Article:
Exploratory use of fluorescent SmartProbes for the rapid detection of microbial isolates causing corneal ulcer (2020).

, , , ,

Mills B, Megia-Fernandez A, Bradley M, Dhaliwal K, Williams R, Gunasekaran R, Lalitha P, Prajna NV.


Read the article here 

Purpose: To explore the use of optical SmartProbes for the rapid evaluation of corneal scrapes from patients with suspected microbial keratitis, as a clinical alternative to Gram stain.

Design: Experimental study with evaluation of a diagnostic technology.

Methods: Corneal scrapes were collected from 267 patients presenting with microbial keratitis at a referral cornea clinic in South India. Corneal scrapes were flooded with SmartProbes (BAC One or BAC Two) and evaluated by fluorescence microscopy (without the need for sample washing or further processing). The SmartProbe-labeled samples were scored as bacteria/fungi/none (BAC One) or gram-negative bacteria/none (BAC Two) and compared to Gram stain results.

Results: Compared to Gram stain, BAC One demonstrated sensitivity and specificity of 80.0% and 87.5%, respectively, positive and negative predictive values (PPV, NPV) of 93.8% and 65.1%, and an accuracy of 82.2. BAC Two demonstrated sensitivity and specificity of 93.3% and 84.8%, respectively, an NPV of 99.2%, and an accuracy of 85.6%. When the corresponding culture results were compared to the Gram stain result, the sensitivity and specificity were 73.4% and 70.7%, the PPV and NPVs were 86.5% and 51.0%, and overall accuracy was 72.6.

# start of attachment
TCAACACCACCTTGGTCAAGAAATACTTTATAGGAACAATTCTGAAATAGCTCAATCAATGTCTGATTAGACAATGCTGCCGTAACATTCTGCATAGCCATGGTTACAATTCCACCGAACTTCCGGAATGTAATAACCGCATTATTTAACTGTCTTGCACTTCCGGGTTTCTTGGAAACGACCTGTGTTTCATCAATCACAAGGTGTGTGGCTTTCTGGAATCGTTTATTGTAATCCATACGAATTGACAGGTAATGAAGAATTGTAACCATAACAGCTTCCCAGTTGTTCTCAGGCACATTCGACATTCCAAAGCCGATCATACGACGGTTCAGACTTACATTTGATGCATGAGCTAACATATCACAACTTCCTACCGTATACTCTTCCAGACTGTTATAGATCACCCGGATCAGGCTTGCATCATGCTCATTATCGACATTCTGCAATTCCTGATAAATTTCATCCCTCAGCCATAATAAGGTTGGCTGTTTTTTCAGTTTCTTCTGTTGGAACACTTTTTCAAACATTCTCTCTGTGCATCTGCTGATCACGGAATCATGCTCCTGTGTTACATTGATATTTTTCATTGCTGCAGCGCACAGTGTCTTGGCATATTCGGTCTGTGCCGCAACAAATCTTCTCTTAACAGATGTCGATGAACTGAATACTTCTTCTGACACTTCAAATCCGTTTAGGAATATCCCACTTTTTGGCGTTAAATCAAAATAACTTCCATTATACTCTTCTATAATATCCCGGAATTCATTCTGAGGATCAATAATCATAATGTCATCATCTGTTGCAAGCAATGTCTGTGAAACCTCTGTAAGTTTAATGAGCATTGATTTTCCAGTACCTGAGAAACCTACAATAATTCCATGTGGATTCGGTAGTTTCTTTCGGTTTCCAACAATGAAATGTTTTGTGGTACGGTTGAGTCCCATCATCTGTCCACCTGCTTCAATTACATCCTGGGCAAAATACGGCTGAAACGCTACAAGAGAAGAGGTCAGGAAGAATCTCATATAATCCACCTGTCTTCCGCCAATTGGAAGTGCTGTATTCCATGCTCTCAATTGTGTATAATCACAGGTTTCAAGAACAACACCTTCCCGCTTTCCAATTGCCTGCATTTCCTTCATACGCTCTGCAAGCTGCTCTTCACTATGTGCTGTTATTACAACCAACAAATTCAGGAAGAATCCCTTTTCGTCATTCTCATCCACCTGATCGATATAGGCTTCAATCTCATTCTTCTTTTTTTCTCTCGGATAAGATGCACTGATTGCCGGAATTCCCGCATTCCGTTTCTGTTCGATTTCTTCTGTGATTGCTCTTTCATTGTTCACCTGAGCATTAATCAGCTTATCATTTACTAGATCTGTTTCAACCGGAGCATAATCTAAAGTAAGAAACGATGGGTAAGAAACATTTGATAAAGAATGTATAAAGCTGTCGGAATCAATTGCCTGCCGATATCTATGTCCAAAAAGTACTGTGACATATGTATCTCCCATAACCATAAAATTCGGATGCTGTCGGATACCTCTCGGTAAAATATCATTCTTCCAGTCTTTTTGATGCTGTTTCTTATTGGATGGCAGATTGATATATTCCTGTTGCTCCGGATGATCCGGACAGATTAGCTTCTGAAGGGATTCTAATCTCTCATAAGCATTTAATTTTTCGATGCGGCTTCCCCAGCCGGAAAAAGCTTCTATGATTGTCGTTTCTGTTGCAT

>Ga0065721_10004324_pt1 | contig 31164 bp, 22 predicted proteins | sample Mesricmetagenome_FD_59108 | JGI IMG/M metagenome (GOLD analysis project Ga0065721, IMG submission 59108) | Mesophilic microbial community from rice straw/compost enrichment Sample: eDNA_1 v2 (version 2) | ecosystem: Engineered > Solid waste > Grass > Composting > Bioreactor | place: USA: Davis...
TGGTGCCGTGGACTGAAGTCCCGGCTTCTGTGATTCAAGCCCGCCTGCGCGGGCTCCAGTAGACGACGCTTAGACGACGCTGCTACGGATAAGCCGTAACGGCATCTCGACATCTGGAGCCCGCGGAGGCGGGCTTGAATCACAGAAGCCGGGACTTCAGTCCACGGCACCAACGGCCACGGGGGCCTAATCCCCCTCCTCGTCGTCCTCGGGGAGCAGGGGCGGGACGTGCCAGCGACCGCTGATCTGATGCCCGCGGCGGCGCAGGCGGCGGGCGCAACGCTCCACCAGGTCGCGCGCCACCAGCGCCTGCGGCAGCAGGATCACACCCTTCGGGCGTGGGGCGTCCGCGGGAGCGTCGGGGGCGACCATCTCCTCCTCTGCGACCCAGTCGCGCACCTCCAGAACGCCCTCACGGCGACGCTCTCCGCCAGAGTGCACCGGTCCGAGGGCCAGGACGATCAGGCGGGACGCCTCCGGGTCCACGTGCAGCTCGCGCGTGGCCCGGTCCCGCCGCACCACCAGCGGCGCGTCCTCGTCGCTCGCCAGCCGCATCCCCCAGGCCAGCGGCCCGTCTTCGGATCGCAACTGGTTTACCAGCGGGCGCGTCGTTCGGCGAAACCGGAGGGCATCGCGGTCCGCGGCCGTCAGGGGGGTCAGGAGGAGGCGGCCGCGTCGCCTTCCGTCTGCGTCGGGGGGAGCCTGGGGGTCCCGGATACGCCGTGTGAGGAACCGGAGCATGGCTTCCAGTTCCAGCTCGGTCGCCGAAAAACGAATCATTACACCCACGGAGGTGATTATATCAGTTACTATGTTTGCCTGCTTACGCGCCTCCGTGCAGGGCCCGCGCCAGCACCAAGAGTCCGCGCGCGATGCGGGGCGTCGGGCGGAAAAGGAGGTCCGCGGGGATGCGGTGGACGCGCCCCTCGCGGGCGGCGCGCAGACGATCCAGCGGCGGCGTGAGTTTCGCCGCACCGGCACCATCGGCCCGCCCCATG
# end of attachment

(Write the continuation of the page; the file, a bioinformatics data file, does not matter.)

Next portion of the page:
Conclusions: Fluorescent SmartProbes offer a comparative method to Gram stain for delineating gram-positive or gram-negative bacteria or fungi within corneal scrapes. We demonstrate equivalent or higher sensitivity, specificity, PPV and NPVs, and accuracy than culture to Gram stain. Our approach has scope for point-of-care clinical application to aid in the diagnosis of microbial keratitis.


Posted on

June 5, 2023

Skip to content